What to say about this race?
The time 1:26.50 is respectable, and I gave it my all that day. Was it a PR or a time I’m happy with? No.
I knew it was supposed to pour rain at Shamrock, but it didn’t hit me until it actually began pouring rain at the start. Prior to the race, I checked the weather most days and it indicated it was supposed to rain and be cold. It was never a secret the weather was going to be awful but I chose to ignore it and pretend it wasn’t real life.
The day before the race the weather was fine.
The drive to start was windy but fine.
The walk to the start was windy but fine.
At the start, it began to downpour and made it as miserable as possible. I questioned why I was even there. To set the stage, it was also 40 degrees and windy. The wind made the “feel” temperature around 30 degrees.
The half marathon started at 7 am and it was still dark. As we counted down the start, I stared at my watch and decided not to use it. I made a quick decision to race on feel and be blind to pace and time. I knew this wasn’t going to be a fast race, and it was better for me not to worry about it. My watch has died during several races including my first full marathon, so running blindly doesn’t bother me.
There were three clocks on the course at miles 1, 5 and 10. Except for that, I had no idea of time.
The first mile was rough. I questioned my racing flat because I could not get enough traction on the ground. To be honest, I contemplated dropping out of the race because I wasn’t getting enough traction. I think if I had a do-over, I would have worn a trainer with more grip. I was sliding around, and I thought I was going to fall and take other racers out too.
We hit the first mile in 6:10 which was shocking. I started way too fast for the conditions. It didn’t feel that fast either. #sillyLOLZ
The next two miles I ran with a pack. I felt decent, but the rain began taking a mental and physical toll on my body.
Before I knew it, we were at mile 4, and the pack dropped me. I was running alone, which is where I stayed for a long time. I knew I shouldn’t try to maintain the pace because I want to chase a PR on a better day.
Around mile 6, my friends Howie and Mike caught up with me. They passed me, and I found myself at the hardest stretch of the race.
I ran mile 6, 7 and 8 and nine by myself. There was no one within 30 seconds in front or behind me. This also happened to be the windiest stretch of the race. Every year, the wind in Fort Story is bad. 2016 was one of the windiest years.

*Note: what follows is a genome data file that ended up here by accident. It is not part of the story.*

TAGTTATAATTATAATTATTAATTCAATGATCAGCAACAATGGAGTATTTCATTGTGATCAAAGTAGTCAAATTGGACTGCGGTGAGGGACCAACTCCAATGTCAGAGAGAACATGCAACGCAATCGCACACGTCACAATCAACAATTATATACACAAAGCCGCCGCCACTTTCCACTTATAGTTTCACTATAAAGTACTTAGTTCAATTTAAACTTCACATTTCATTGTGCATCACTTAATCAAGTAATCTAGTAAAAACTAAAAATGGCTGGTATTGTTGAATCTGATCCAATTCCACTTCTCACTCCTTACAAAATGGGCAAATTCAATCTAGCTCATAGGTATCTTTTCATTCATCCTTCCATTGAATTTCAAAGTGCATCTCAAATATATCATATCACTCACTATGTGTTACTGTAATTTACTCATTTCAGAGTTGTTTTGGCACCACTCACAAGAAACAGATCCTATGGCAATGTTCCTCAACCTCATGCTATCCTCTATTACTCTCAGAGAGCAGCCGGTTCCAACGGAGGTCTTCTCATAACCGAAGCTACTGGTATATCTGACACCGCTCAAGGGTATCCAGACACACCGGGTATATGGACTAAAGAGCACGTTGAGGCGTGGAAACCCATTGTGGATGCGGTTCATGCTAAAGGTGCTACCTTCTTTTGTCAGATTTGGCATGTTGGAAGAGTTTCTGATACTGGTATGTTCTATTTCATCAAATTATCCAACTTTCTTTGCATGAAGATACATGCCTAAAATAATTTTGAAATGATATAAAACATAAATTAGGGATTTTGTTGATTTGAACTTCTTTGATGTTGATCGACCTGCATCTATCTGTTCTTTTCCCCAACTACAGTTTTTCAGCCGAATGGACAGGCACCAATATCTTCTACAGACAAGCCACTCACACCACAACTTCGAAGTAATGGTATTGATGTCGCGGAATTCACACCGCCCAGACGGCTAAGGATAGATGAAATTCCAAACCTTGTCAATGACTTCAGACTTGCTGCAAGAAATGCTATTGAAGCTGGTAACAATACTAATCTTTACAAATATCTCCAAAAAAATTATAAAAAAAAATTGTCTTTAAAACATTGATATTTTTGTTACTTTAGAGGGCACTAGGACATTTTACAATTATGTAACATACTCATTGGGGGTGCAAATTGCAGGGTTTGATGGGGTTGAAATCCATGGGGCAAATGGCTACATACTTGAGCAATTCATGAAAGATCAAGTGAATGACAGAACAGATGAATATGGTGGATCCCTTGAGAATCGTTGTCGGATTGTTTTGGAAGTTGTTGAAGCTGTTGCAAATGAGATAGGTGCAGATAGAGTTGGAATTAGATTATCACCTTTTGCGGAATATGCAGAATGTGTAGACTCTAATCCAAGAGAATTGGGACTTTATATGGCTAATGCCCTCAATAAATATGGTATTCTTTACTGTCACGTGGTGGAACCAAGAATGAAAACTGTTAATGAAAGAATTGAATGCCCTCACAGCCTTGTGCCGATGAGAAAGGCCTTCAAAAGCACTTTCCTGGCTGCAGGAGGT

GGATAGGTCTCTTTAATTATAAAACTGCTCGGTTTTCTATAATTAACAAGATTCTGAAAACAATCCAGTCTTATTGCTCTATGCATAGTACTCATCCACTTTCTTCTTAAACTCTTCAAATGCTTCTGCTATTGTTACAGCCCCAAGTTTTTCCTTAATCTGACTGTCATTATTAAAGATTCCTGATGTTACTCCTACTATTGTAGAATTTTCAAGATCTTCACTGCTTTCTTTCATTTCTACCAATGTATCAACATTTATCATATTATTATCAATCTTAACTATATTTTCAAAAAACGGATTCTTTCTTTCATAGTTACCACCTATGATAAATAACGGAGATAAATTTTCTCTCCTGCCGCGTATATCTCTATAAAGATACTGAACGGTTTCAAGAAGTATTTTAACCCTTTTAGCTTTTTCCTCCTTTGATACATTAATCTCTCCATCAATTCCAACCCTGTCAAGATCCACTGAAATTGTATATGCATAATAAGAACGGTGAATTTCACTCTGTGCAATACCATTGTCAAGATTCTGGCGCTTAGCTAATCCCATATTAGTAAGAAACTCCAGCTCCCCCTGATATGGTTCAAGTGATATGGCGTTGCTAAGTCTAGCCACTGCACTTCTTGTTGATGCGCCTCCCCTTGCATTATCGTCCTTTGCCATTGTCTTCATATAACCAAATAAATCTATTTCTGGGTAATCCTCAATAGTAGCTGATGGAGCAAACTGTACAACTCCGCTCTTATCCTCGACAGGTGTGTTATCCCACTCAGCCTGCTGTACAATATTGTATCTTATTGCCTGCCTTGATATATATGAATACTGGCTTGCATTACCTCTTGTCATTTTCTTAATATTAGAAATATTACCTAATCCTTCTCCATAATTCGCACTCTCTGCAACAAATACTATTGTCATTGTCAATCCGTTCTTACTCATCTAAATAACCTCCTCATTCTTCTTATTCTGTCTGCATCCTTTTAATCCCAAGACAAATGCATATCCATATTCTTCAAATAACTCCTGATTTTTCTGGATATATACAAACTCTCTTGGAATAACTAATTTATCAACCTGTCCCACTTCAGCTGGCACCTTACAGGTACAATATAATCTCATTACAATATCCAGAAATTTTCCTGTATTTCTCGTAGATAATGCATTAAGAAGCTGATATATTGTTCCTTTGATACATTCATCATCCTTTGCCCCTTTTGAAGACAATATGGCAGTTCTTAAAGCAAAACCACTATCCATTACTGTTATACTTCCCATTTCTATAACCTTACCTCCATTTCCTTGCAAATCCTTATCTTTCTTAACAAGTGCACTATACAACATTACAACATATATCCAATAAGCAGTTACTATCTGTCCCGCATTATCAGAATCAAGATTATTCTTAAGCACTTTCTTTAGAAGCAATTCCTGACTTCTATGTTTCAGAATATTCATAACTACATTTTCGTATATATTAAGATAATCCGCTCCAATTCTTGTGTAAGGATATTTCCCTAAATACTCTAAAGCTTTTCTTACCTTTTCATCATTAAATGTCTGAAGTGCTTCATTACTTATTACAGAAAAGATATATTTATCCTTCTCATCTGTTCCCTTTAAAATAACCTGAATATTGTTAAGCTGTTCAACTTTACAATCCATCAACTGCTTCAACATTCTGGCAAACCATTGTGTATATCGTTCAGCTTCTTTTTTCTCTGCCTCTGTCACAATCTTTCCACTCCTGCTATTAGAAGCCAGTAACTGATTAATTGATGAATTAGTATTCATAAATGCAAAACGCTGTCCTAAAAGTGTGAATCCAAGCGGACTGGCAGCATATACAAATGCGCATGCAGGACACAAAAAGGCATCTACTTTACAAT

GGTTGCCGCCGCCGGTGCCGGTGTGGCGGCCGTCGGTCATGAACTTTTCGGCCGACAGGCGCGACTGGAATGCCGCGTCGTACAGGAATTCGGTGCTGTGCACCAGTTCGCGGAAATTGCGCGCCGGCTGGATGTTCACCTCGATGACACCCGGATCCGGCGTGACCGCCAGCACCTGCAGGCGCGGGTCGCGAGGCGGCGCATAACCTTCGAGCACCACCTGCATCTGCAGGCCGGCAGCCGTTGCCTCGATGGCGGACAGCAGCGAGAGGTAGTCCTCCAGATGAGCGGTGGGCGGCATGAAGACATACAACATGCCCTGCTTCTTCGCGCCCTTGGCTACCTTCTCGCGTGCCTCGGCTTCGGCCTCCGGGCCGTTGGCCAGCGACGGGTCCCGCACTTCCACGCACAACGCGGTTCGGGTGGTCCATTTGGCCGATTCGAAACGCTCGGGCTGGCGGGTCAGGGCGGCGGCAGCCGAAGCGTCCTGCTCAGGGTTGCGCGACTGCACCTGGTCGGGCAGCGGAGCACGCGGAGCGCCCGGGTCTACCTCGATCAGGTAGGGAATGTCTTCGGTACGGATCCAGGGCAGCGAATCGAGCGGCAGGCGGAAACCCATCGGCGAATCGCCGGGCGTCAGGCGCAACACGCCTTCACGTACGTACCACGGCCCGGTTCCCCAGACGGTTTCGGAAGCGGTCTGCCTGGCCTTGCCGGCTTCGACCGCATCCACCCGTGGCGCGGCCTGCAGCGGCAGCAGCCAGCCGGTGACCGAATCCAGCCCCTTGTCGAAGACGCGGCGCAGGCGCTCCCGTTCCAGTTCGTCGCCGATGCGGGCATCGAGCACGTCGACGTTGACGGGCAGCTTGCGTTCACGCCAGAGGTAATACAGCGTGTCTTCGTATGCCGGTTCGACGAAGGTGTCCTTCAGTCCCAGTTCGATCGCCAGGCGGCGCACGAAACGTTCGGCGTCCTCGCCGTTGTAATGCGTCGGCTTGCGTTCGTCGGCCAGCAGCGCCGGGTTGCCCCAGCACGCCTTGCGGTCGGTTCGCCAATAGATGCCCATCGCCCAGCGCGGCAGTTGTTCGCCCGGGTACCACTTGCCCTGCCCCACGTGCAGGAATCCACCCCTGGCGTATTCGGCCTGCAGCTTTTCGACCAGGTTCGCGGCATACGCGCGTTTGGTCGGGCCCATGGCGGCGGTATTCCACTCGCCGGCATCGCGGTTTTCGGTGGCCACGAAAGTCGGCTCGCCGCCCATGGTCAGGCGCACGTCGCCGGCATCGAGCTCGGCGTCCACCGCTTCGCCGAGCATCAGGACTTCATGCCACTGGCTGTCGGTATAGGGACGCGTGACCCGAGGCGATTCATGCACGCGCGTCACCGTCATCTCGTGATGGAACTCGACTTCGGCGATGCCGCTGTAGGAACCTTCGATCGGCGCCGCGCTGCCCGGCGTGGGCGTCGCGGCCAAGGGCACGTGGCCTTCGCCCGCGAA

The wind blew my hat off around mile 8. I ran over and collected it, only to realize, I had no idea what was going on with my hair. It had ripped my scrunchie and ear warmer off too. I never stopped running during the fiasco; I just slapped my hat over everything prayed for the best. I didn’t know if my hair was up or down…just that it was a complicated mess.
As we left Fort story around mile 9, several people caught me. It was like a relay of people catching and whizzing by. Most people said “nice work”. I tried to mutter “you too” but honestly, my mouth was frozen. I’m sure I appeared to be a negative nancy when all I could muster was a grunt.
At mile 10, the clock read something like 1:06. I knew it was slower than normal but at that point, I was so delirious it didn’t matter. It honestly felt similar to the last 10k of both marathons I’ve run. I was cold, miserable and in a dark spot.
When I entered the boardwalk at mile 12, I didn’t feel a final push like I normally do. In fact, I felt the opposite. The last .2 didn’t feel like it was coming any closer and several people flew by me. My legs were heavy and locked up from the cold. My mind was in the twilight zone, and I didn’t notice much. Five women passed me in the final stretch but honestly I didn’t care I just wanted to stop running.
When I finally saw the clock, I was surprised. It felt as if I was inching along slower than a slogging recovery run. I crossed in 1:26.50 and my body immediately locked up. My legs felt stiff; my calves tired, and I was cold. I went through the shoot, tried to smile at friends and booked it straight to get warm clothing. (By booked, I mean hobbled slower than a senior citizen).
Normally I cool down after any race, but I didn’t have the energy. I didn’t have the energy to stay at the post race party and hang out like I wanted. I drank some of the Murphys Irish Stew and Gatorade, picked up dad and Heather, and we went home. Shamrock zapped most of my energy and I looking back I realized the rain had made me hypothermic as well. I finished the race feeling like I had just run a full marathon.
I don’t know what to think. It always feels crummy to have a negative race. I have been on a steady half marathon progression since last August.
Without the hard races, we cannot have the races that feel effortless.
As you can see, I significantly slowed down in the second half. My average for the second half was probably above 6:50 with 7:00-minute miles too.
In the end, I know I’m in better shape than 1:26.50. It doesn’t define me, my running or racing. It’s just a single race. Hopefully, I’ll have another half marathon that builds back my confidence before the summer. Looking back, however, I don’t think the weather was the only thing that affected me that day. It was the primary factor, but I also believe my legs were tired and not as rested as I thought. Would I do Shamrock again? Of course, you can’t control the weather. I raced to the best of my abilities for the day, and I’m glad I still showed up.
The local news wrote an article making runners feel more badass than normal.
Questions for you:
Have you ever raced in the pouring rain?
Did you celebrate St. Patrick’s Day?